‘If you overlook hate crime, it will come for you,’ SC said in reference to 2021 Noida case

New Delhi. The Supreme Court on Monday criticized the Uttar Pradesh Police for taking too long to file a FIR in a hate crime, declaring that such offences against people because of their faith had no place in a secular nation.

A court panel led by Justices K.M. Joseph and B.V. Nagarathna ruled that hate crimes motivated by religion have no place in a secular nation and that it is the government’s first priority to safeguard its people.

“It is said he was wearing the cap…. when such crimes are not acted against then an atmosphere is fostered which is a dangerous issue and it has to be rooted out from our lives,” it said, warning the authorities if they ignored it, one day, it would come for you.


When the top court heard a petition from Kazeem Ahmad Sherwani, 62, who claimed to have been a victim of an alleged hate crime in Noida in July 2021, it made these findings.

The bench told Additional Advocate General Garima Prasad, who was arguing on behalf of the Uttar Pradesh government, that the incident could not be ignored and expressed concern over the fact that the FIR was filed in January 2023, nearly a year and a half after the incident occurred in July 2021.

The bench noted that the FIR was first filed following the last hearing date in January and ordered the UP Police, who had previously denied that the case involved a hate crime, to provide the case diary. The bench has previously voiced its displeasure about the state’s unwillingness to file cases against persons accused of committing hate crimes.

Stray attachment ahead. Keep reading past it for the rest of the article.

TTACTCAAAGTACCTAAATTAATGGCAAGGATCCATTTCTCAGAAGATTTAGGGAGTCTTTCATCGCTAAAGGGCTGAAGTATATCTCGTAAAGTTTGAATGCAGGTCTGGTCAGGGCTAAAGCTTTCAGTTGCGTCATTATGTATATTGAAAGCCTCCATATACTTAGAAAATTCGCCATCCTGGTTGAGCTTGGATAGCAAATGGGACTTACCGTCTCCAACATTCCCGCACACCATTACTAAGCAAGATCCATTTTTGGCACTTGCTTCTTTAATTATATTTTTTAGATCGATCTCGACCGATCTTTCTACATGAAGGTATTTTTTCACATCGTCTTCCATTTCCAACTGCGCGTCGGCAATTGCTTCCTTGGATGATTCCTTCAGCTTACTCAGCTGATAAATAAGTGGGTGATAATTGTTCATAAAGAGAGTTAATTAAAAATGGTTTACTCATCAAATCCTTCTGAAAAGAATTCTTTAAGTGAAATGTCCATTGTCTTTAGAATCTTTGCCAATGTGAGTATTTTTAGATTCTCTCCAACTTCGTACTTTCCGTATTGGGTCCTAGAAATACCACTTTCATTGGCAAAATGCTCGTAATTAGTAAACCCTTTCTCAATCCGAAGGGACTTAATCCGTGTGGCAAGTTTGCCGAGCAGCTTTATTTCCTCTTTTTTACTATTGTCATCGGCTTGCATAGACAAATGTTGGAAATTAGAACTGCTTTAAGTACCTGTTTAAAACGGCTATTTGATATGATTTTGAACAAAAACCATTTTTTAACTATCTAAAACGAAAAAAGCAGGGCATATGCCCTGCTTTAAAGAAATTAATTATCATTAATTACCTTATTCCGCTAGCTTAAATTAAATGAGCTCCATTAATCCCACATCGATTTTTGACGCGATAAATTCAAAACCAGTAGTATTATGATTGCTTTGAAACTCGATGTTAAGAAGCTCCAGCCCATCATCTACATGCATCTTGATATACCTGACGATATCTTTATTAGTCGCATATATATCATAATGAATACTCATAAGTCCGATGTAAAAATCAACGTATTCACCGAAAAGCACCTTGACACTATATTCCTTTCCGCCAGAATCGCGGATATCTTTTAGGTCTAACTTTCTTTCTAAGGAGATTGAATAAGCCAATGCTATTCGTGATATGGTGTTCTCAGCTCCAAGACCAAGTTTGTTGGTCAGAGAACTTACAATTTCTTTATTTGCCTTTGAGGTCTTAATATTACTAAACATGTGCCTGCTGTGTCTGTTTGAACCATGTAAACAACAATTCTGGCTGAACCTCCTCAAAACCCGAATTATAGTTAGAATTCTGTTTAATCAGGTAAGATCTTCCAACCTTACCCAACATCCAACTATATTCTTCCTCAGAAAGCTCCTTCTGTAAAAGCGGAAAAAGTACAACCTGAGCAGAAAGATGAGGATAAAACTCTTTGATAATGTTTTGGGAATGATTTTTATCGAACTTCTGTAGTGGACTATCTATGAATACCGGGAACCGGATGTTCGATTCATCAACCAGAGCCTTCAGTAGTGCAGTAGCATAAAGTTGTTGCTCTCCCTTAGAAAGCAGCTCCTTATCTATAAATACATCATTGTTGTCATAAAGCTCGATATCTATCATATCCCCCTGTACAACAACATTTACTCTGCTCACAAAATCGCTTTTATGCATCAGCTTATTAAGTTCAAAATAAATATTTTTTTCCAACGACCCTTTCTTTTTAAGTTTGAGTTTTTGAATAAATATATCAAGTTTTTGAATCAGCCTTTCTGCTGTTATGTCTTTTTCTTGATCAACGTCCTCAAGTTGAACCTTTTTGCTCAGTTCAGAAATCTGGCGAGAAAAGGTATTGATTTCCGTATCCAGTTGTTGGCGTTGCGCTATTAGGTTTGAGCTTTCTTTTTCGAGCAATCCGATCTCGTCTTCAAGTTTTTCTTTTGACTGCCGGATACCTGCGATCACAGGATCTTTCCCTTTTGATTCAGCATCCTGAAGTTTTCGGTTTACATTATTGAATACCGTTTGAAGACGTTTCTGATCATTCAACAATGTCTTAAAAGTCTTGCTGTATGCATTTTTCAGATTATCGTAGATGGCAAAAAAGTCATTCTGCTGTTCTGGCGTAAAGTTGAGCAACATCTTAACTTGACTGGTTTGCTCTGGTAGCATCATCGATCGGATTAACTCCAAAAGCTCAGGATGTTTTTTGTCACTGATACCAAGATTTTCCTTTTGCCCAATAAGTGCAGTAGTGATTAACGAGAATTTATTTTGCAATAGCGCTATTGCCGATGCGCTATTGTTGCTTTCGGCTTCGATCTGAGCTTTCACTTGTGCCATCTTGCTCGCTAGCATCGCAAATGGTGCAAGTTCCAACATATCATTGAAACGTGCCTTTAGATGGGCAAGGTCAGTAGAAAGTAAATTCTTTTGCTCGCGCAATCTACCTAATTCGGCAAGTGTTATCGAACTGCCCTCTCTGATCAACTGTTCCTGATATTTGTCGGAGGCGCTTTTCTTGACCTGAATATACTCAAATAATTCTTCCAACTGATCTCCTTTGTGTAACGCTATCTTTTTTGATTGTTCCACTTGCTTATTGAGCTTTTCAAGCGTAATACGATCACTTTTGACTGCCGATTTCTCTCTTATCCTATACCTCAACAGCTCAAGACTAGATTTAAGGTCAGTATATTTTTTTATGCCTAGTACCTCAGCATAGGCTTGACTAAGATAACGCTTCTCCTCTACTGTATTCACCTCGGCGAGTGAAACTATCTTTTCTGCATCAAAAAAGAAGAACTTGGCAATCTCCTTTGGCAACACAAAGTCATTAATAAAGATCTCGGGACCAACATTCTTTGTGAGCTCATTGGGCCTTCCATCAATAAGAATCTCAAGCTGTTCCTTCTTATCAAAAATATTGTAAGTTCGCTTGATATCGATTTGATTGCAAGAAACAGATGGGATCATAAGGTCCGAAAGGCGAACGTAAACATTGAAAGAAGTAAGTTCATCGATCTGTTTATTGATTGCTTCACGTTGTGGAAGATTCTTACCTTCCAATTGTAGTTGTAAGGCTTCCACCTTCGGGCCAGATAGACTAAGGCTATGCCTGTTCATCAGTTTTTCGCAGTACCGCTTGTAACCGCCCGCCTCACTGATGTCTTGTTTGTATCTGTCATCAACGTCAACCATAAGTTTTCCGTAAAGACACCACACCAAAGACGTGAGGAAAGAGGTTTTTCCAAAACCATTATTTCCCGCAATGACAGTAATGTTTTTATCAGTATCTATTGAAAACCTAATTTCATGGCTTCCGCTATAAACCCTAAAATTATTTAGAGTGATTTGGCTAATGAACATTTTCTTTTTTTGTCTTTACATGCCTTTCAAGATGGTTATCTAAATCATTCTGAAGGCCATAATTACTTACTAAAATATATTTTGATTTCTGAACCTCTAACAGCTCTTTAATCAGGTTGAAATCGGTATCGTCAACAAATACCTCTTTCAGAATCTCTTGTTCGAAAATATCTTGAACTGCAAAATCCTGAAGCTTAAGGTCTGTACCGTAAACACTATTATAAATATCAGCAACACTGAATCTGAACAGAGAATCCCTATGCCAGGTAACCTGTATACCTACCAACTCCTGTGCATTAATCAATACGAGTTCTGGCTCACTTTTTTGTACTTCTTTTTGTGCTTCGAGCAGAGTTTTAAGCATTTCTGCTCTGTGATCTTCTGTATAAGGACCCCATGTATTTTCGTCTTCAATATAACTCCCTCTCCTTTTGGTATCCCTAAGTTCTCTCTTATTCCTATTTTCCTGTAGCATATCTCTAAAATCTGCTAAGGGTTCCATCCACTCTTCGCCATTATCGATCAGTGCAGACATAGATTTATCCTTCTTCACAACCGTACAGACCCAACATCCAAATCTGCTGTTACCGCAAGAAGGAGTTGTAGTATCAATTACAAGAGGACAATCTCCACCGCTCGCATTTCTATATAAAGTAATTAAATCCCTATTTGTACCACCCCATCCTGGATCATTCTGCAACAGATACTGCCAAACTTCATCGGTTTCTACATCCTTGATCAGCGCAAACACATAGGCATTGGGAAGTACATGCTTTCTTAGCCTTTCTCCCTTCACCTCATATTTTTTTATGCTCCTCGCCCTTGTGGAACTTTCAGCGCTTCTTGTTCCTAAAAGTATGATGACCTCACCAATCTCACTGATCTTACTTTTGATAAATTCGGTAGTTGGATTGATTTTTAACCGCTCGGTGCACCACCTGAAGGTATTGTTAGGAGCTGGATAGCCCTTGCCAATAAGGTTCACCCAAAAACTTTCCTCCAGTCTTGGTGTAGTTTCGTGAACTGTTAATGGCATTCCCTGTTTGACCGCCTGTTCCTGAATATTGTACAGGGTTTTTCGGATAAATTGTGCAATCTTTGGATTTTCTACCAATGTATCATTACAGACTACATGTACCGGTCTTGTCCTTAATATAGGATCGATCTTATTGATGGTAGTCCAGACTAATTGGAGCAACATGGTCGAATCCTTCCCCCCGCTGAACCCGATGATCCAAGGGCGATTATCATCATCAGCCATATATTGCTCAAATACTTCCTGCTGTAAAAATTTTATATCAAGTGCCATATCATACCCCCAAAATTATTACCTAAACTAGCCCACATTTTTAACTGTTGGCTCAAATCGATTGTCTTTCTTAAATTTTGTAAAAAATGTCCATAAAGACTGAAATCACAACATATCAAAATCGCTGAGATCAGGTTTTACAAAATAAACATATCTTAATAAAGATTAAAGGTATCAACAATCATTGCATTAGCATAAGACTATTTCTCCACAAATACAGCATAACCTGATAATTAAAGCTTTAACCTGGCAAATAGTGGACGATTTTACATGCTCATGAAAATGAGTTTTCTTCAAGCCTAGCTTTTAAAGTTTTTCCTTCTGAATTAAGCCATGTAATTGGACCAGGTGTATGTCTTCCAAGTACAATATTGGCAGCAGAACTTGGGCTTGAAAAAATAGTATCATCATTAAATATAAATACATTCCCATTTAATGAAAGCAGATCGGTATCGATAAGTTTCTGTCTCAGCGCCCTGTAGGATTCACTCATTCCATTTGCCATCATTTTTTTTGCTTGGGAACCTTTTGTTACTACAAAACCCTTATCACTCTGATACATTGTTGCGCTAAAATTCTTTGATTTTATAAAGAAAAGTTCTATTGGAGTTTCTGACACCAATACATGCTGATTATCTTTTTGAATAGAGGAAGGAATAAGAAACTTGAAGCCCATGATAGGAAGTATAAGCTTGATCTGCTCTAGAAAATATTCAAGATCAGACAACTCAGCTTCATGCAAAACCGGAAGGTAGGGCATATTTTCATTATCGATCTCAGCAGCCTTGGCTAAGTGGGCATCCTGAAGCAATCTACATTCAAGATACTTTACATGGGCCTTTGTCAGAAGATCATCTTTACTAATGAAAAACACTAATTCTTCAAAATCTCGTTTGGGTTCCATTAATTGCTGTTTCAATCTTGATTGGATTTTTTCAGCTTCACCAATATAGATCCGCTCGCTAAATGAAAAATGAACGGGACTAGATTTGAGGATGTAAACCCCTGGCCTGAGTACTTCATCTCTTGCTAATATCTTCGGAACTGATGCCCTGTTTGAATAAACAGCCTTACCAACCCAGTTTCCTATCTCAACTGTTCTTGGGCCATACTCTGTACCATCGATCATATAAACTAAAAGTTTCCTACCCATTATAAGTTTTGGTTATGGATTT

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The court told the UP government’s attorney: “Will you choose to ignore the existence of hate crimes and hide them from view? We are merely venting our pain.”

It emphasized that some rights exist that are inherent in people whether they are in the majority or the minority. “You are raised in a family from the time you are born, yet as a country, we are unique. This must be taken seriously “The highest court said.


Senior attorney Huzefa Ahmadi argued on behalf of the petitioner that the state government had declined to recognize the incident as a hate crime and take timely action.

In defense of the Delhi Police, Additional Solicitor General K.M. Nataraj argued that the petitioner’s injuries were brought on by resistance. The bench said that it should not be denied that some people in the nation have a collective attitude and often act in such way. Nataraj argued that because the petitioner is a member of a minority group, the occurrence is not a hate crime.

The bench continued, “If you ignore this, then one day it will come for you….” and added that the only way to find a solution is to acknowledge the issue.

The top court ordered the Uttar Pradesh Police to document within two weeks the dates on which the incident’s suspects were detained and released on bail.

The petitioner filed a case with the top court to demand that the police officers who ignored his report and the accused who tortured him be brought to justice.

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